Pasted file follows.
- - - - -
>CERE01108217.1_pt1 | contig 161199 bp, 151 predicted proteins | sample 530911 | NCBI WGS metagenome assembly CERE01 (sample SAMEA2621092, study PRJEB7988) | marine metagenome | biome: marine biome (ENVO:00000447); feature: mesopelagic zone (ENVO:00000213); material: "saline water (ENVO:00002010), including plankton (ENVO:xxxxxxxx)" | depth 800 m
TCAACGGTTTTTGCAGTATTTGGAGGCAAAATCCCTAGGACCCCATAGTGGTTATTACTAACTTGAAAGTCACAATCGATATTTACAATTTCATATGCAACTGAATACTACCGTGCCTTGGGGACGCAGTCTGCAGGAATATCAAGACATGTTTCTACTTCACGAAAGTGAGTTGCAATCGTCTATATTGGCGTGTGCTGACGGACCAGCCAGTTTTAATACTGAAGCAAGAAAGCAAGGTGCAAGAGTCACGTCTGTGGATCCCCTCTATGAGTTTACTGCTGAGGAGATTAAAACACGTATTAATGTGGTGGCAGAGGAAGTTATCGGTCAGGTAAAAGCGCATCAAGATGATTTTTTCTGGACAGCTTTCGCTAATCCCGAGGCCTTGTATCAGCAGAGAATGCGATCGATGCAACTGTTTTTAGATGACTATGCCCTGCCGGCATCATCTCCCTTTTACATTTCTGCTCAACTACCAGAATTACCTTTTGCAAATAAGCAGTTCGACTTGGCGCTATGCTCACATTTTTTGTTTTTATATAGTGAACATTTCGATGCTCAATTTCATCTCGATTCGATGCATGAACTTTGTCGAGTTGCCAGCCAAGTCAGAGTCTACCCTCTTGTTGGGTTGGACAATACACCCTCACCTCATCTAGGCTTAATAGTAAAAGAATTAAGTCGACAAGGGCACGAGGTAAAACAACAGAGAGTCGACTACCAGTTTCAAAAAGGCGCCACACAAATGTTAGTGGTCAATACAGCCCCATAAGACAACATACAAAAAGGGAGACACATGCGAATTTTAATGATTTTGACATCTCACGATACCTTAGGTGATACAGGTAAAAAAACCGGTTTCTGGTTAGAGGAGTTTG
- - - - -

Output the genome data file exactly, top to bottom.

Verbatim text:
>CERE01108217.1_pt1 | contig 161199 bp, 151 predicted proteins | sample 530911 | NCBI WGS metagenome assembly CERE01 (sample SAMEA2621092, study PRJEB7988) | marine metagenome | biome: marine biome (ENVO:00000447); feature: mesopelagic zone (ENVO:00000213); material: "saline water (ENVO:00002010), including plankton (ENVO:xxxxxxxx)" | depth 800 m
TCAACGGTTTTTGCAGTATTTGGAGGCAAAATCCCTAGGACCCCATAGTGGTTATTACTAACTTGAAAGTCACAATCGATATTTACAATTTCATATGCAACTGAATACTACCGTGCCTTGGGGACGCAGTCTGCAGGAATATCAAGACATGTTTCTACTTCACGAAAGTGAGTTGCAATCGTCTATATTGGCGTGTGCTGACGGACCAGCCAGTTTTAATACTGAAGCAAGAAAGCAAGGTGCAAGAGTCACGTCTGTGGATCCCCTCTATGAGTTTACTGCTGAGGAGATTAAAACACGTATTAATGTGGTGGCAGAGGAAGTTATCGGTCAGGTAAAAGCGCATCAAGATGATTTTTTCTGGACAGCTTTCGCTAATCCCGAGGCCTTGTATCAGCAGAGAATGCGATCGATGCAACTGTTTTTAGATGACTATGCCCTGCCGGCATCATCTCCCTTTTACATTTCTGCTCAACTACCAGAATTACCTTTTGCAAATAAGCAGTTCGACTTGGCGCTATGCTCACATTTTTTGTTTTTATATAGTGAACATTTCGATGCTCAATTTCATCTCGATTCGATGCATGAACTTTGTCGAGTTGCCAGCCAAGTCAGAGTCTACCCTCTTGTTGGGTTGGACAATACACCCTCACCTCATCTAGGCTTAATAGTAAAAGAATTAAGTCGACAAGGGCACGAGGTAAAACAACAGAGAGTCGACTACCAGTTTCAAAAAGGCGCCACACAAATGTTAGTGGTCAATACAGCCCCATAAGACAACATACAAAAAGGGAGACACATGCGAATTTTAATGATTTTGACATCTCACGATACCTTAGGTGATACAGGTAAAAAAACCGGTTTCTGGTTAGAGGAGTTTG